Moral of the story? Let’s prove some people wrong, millennials.
One SHRM session touted the benefits, both personal and professional, of taking vacation time.
6. Vacation or die
A popular sentiment among many American workers is that they can’t take time off. And that’s a problem. Nizar Jabara, during a session titled “The Health and Work Productivity of Employees Taking Vacation Time,” told the audience, “Work less, take more time off, you’ll be more productive.”
Personally, I do feel pretty guilty when I put in a request for paid time off (PTO). It’s not that I don’t think I’ve earned it, but a part of me feels that my days are meant to be spent at work, not relaxing with friends and family. Fifty-nine percent of millennials reportedly feel shame for taking or planning a vacation.
Fifty-two percent of people did not use all of their PTO last year, leaving an average of 7.2 days unused. That’s 169 million forfeited vacation days.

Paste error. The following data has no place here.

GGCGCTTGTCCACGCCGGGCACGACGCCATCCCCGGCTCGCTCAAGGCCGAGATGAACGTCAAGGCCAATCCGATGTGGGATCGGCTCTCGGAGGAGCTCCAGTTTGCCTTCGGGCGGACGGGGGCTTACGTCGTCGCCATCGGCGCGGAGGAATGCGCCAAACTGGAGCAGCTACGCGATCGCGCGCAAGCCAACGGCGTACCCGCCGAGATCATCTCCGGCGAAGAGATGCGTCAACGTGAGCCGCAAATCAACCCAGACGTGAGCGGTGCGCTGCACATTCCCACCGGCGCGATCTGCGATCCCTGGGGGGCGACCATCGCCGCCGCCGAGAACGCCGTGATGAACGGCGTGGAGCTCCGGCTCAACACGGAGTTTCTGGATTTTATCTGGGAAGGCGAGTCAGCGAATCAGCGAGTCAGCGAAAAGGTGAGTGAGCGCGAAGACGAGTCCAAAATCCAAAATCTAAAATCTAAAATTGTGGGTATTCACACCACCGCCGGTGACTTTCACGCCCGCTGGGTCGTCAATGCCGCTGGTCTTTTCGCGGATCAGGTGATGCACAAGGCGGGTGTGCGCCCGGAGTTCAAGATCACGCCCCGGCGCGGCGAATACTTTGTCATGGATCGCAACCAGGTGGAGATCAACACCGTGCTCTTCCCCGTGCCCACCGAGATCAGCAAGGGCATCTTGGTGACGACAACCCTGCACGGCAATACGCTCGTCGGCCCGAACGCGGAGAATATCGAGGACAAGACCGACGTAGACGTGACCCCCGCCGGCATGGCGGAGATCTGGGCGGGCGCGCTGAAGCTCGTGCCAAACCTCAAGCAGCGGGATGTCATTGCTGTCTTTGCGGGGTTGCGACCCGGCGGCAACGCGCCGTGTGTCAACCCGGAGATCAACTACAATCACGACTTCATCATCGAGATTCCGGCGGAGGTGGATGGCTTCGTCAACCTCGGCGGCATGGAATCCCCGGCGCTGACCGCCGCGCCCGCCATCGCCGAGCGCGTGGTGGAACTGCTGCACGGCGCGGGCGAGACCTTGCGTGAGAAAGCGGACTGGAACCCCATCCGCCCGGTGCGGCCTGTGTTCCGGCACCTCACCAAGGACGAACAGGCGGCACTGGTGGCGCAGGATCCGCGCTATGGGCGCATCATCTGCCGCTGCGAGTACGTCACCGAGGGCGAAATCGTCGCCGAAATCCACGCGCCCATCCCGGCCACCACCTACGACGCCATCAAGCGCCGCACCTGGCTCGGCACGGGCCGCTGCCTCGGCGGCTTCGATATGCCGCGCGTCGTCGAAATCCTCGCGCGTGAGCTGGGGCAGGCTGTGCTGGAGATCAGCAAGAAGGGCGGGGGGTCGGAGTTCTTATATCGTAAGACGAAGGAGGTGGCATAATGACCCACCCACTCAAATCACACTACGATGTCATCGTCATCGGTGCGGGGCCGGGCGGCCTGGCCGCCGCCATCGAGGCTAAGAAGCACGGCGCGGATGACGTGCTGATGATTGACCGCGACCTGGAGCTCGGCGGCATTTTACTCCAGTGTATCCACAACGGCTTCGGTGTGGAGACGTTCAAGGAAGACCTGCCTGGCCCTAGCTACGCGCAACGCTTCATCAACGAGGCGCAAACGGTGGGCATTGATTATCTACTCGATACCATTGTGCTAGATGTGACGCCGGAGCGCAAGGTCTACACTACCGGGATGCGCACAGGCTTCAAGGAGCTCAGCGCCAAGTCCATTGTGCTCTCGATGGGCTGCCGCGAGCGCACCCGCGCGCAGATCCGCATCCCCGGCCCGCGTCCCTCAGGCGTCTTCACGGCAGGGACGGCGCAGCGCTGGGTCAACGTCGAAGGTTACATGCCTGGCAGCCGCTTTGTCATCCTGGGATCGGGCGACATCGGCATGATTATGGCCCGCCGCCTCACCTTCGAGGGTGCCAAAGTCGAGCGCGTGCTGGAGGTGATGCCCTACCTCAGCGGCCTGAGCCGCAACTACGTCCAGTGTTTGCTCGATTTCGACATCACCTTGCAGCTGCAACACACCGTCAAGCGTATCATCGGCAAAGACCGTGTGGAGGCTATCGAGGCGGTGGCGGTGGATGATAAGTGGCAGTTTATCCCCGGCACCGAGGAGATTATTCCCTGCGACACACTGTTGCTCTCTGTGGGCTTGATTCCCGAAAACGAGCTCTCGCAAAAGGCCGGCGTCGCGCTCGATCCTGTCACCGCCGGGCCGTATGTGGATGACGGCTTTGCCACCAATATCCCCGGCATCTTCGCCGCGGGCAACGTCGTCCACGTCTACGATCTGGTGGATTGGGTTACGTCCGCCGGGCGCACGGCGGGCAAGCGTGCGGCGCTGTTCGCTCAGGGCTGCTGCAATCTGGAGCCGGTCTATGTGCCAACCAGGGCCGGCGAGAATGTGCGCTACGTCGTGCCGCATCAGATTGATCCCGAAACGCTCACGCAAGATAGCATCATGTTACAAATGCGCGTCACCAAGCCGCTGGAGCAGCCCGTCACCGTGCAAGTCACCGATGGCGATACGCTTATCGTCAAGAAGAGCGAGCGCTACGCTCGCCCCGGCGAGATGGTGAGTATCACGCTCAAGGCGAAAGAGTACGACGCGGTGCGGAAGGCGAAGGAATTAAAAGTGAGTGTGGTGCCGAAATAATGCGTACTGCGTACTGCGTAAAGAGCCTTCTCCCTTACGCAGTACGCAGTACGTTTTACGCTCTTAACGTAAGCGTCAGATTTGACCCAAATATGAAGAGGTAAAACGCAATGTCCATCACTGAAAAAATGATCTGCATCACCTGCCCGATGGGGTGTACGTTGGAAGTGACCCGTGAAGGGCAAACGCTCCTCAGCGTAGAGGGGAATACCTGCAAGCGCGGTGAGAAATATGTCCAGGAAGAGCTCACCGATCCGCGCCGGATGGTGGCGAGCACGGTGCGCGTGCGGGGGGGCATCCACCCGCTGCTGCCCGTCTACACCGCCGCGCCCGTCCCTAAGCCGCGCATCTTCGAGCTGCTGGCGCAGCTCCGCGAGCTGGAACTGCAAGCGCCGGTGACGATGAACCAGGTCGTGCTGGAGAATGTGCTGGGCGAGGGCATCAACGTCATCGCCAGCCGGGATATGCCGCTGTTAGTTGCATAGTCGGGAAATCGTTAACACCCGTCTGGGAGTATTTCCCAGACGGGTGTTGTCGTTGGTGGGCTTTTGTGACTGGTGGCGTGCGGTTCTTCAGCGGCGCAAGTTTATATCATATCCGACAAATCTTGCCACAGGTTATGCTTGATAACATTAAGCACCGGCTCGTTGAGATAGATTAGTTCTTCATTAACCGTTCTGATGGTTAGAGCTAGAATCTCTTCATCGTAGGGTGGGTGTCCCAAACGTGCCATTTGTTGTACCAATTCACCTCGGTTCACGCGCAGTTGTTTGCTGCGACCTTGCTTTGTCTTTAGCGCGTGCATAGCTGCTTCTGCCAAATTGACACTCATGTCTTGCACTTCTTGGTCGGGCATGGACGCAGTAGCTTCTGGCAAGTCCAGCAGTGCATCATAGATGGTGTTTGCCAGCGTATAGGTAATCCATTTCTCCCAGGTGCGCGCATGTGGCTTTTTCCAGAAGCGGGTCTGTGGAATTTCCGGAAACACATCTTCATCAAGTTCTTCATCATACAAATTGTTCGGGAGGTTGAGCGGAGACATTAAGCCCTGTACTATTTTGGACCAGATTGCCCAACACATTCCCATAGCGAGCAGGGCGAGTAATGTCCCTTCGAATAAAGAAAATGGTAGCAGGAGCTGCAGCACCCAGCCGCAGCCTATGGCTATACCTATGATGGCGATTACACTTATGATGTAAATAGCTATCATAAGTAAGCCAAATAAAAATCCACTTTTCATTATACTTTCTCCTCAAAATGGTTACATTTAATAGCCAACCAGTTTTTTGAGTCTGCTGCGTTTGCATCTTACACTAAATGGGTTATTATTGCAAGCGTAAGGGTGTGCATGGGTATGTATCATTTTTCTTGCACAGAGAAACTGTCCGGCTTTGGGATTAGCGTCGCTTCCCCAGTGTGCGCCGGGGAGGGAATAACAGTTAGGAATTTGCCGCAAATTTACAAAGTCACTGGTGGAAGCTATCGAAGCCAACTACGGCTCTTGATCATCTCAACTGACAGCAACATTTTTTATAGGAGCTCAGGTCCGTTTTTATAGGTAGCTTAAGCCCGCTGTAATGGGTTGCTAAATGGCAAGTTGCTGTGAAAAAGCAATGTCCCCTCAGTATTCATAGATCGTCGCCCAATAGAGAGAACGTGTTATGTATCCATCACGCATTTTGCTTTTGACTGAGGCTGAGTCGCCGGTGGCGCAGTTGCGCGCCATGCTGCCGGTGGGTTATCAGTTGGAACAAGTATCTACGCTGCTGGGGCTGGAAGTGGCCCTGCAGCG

The value of vacation time isn’t just getting out of the office and feeling refreshed once you’re back. Jabara pointed out how PTO has health effects as well. Heart health for both men and women has been correlated to the number of vacations they take. Men are 32 percent less likely to die from heart disease if they take annual time off. Women who only take a vacation once every six years or less are eight times more likely to develop coronary heart disease or have a heart attack than those women who take at least two vacations a year. Also, vacation time improves your sex life, so there’s another point for PTO.
Jabara says it’s on HR and managers to overcome the stigma of the vacation epidemic. “This movement doesn’t have opponents, just bad behavior,” he says.
“Vacation is a solution,” he said. “We’re going to save lives through vacation.”